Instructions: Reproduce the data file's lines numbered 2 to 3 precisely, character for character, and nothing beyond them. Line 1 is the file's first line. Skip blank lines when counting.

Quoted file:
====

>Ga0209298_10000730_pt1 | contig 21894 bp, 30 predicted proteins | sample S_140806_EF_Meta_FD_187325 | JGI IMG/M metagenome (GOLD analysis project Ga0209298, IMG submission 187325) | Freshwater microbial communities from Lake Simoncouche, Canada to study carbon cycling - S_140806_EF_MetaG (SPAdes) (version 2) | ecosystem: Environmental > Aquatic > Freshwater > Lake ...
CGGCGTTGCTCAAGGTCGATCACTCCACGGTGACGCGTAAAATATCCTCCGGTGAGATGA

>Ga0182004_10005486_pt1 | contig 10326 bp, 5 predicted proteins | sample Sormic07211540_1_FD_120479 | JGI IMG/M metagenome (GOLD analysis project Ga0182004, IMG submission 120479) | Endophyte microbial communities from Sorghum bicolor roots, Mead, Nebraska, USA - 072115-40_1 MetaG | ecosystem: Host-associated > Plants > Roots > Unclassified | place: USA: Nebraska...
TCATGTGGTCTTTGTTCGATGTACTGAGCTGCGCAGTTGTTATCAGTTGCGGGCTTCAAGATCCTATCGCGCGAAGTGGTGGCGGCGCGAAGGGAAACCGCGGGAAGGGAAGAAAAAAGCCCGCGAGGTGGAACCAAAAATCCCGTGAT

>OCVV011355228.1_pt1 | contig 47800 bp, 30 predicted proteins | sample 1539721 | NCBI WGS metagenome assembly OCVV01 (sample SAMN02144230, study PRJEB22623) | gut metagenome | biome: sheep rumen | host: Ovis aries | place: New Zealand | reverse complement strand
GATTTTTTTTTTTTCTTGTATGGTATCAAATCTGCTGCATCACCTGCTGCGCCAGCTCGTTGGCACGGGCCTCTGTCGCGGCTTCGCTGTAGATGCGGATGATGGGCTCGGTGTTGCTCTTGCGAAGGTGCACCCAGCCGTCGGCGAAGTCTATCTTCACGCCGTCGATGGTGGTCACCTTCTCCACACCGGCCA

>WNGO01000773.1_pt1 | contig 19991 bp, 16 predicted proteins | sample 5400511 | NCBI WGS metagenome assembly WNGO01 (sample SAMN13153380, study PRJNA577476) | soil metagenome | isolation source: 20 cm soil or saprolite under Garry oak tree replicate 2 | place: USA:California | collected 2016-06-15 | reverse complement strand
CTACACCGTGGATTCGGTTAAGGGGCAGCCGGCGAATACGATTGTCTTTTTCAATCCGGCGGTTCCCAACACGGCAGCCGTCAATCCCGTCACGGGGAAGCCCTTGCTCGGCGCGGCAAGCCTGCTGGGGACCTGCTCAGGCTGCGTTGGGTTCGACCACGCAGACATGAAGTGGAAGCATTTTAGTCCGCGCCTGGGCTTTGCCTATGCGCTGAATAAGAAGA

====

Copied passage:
CGGCGTTGCTCAAGGTCGATCACTCCACGGTGACGCGTAAAATATCCTCCGGTGAGATGA

>Ga0182004_10005486_pt1 | contig 10326 bp, 5 predicted proteins | sample Sormic07211540_1_FD_120479 | JGI IMG/M metagenome (GOLD analysis project Ga0182004, IMG submission 120479) | Endophyte microbial communities from Sorghum bicolor roots, Mead, Nebraska, USA - 072115-40_1 MetaG | ecosystem: Host-associated > Plants > Roots > Unclassified | place: USA: Nebraska...